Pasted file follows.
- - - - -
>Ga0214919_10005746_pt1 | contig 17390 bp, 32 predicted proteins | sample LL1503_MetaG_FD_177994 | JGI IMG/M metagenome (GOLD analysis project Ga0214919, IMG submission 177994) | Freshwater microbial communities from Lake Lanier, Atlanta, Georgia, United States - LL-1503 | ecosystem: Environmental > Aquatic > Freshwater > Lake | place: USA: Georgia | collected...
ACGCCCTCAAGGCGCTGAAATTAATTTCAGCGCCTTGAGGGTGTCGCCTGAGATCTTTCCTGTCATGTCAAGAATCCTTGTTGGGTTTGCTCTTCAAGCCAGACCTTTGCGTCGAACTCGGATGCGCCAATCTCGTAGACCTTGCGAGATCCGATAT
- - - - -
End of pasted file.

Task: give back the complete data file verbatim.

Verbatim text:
>Ga0214919_10005746_pt1 | contig 17390 bp, 32 predicted proteins | sample LL1503_MetaG_FD_177994 | JGI IMG/M metagenome (GOLD analysis project Ga0214919, IMG submission 177994) | Freshwater microbial communities from Lake Lanier, Atlanta, Georgia, United States - LL-1503 | ecosystem: Environmental > Aquatic > Freshwater > Lake | place: USA: Georgia | collected...
ACGCCCTCAAGGCGCTGAAATTAATTTCAGCGCCTTGAGGGTGTCGCCTGAGATCTTTCCTGTCATGTCAAGAATCCTTGTTGGGTTTGCTCTTCAAGCCAGACCTTTGCGTCGAACTCGGATGCGCCAATCTCGTAGACCTTGCGAGATCCGATAT